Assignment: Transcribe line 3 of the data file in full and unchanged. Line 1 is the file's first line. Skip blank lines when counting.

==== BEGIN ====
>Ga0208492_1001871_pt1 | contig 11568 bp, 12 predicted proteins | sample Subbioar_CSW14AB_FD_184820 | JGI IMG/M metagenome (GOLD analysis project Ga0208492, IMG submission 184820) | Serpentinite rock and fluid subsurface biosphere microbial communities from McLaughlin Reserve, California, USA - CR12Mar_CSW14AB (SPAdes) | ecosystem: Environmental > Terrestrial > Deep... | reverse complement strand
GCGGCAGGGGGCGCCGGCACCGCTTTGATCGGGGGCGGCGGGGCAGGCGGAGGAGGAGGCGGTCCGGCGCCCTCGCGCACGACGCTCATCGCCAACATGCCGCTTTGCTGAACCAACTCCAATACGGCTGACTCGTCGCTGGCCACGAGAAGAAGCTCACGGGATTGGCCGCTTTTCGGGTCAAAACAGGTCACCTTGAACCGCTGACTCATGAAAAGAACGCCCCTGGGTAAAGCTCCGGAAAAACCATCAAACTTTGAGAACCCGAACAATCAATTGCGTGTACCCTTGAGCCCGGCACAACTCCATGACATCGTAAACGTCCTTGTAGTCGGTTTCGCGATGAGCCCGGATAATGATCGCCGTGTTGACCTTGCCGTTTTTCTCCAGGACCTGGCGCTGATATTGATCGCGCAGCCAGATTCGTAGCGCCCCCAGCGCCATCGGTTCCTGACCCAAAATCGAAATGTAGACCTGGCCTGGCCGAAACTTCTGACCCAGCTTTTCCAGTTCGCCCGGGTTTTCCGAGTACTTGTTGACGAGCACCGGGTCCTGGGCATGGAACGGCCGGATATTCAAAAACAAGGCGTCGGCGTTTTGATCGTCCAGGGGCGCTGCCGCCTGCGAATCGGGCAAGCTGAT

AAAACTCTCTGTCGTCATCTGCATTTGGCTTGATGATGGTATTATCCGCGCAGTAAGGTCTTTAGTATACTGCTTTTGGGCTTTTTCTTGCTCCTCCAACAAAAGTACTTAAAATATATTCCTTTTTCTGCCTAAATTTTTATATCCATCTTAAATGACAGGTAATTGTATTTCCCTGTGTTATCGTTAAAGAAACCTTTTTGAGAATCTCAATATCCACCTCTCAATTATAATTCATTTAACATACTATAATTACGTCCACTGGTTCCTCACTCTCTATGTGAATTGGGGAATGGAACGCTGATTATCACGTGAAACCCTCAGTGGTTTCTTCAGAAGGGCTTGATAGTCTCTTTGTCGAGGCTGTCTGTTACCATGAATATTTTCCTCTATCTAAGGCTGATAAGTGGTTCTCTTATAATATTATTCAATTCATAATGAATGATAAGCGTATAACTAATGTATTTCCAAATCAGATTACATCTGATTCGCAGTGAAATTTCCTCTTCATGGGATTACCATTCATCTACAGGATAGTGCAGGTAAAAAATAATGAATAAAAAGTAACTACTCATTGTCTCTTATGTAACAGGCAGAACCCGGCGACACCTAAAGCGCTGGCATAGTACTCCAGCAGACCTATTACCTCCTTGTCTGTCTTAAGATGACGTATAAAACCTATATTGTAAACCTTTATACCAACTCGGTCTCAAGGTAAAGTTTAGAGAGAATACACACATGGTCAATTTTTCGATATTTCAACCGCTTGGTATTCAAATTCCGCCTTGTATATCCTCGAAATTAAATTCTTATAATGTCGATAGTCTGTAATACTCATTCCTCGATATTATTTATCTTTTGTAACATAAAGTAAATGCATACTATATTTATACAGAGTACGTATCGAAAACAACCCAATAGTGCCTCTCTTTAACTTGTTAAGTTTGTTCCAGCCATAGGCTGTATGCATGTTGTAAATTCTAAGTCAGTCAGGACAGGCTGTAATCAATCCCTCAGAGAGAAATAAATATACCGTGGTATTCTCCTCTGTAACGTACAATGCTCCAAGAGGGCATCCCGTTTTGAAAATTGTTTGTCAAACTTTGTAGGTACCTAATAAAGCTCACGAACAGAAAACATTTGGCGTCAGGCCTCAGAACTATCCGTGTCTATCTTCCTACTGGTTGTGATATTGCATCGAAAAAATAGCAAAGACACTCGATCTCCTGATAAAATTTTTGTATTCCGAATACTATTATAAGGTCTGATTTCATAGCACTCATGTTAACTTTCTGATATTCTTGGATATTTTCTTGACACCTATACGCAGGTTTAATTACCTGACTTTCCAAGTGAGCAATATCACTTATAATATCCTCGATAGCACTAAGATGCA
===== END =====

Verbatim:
AAAACTCTCTGTCGTCATCTGCATTTGGCTTGATGATGGTATTATCCGCGCAGTAAGGTCTTTAGTATACTGCTTTTGGGCTTTTTCTTGCTCCTCCAACAAAAGTACTTAAAATATATTCCTTTTTCTGCCTAAATTTTTATATCCATCTTAAATGACAGGTAATTGTATTTCCCTGTGTTATCGTTAAAGAAACCTTTTTGAGAATCTCAATATCCACCTCTCAATTATAATTCATTTAACATACTATAATTACGTCCACTGGTTCCTCACTCTCTATGTGAATTGGGGAATGGAACGCTGATTATCACGTGAAACCCTCAGTGGTTTCTTCAGAAGGGCTTGATAGTCTCTTTGTCGAGGCTGTCTGTTACCATGAATATTTTCCTCTATCTAAGGCTGATAAGTGGTTCTCTTATAATATTATTCAATTCATAATGAATGATAAGCGTATAACTAATGTATTTCCAAATCAGATTACATCTGATTCGCAGTGAAATTTCCTCTTCATGGGATTACCATTCATCTACAGGATAGTGCAGGTAAAAAATAATGAATAAAAAGTAACTACTCATTGTCTCTTATGTAACAGGCAGAACCCGGCGACACCTAAAGCGCTGGCATAGTACTCCAGCAGACCTATTACCTCCTTGTCTGTCTTAAGATGACGTATAAAACCTATATTGTAAACCTTTATACCAACTCGGTCTCAAGGTAAAGTTTAGAGAGAATACACACATGGTCAATTTTTCGATATTTCAACCGCTTGGTATTCAAATTCCGCCTTGTATATCCTCGAAATTAAATTCTTATAATGTCGATAGTCTGTAATACTCATTCCTCGATATTATTTATCTTTTGTAACATAAAGTAAATGCATACTATATTTATACAGAGTACGTATCGAAAACAACCCAATAGTGCCTCTCTTTAACTTGTTAAGTTTGTTCCAGCCATAGGCTGTATGCATGTTGTAAATTCTAAGTCAGTCAGGACAGGCTGTAATCAATCCCTCAGAGAGAAATAAATATACCGTGGTATTCTCCTCTGTAACGTACAATGCTCCAAGAGGGCATCCCGTTTTGAAAATTGTTTGTCAAACTTTGTAGGTACCTAATAAAGCTCACGAACAGAAAACATTTGGCGTCAGGCCTCAGAACTATCCGTGTCTATCTTCCTACTGGTTGTGATATTGCATCGAAAAAATAGCAAAGACACTCGATCTCCTGATAAAATTTTTGTATTCCGAATACTATTATAAGGTCTGATTTCATAGCACTCATGTTAACTTTCTGATATTCTTGGATATTTTCTTGACACCTATACGCAGGTTTAATTACCTGACTTTCCAAGTGAGCAATATCACTTATAATATCCTCGATAGCACTAAGATGCA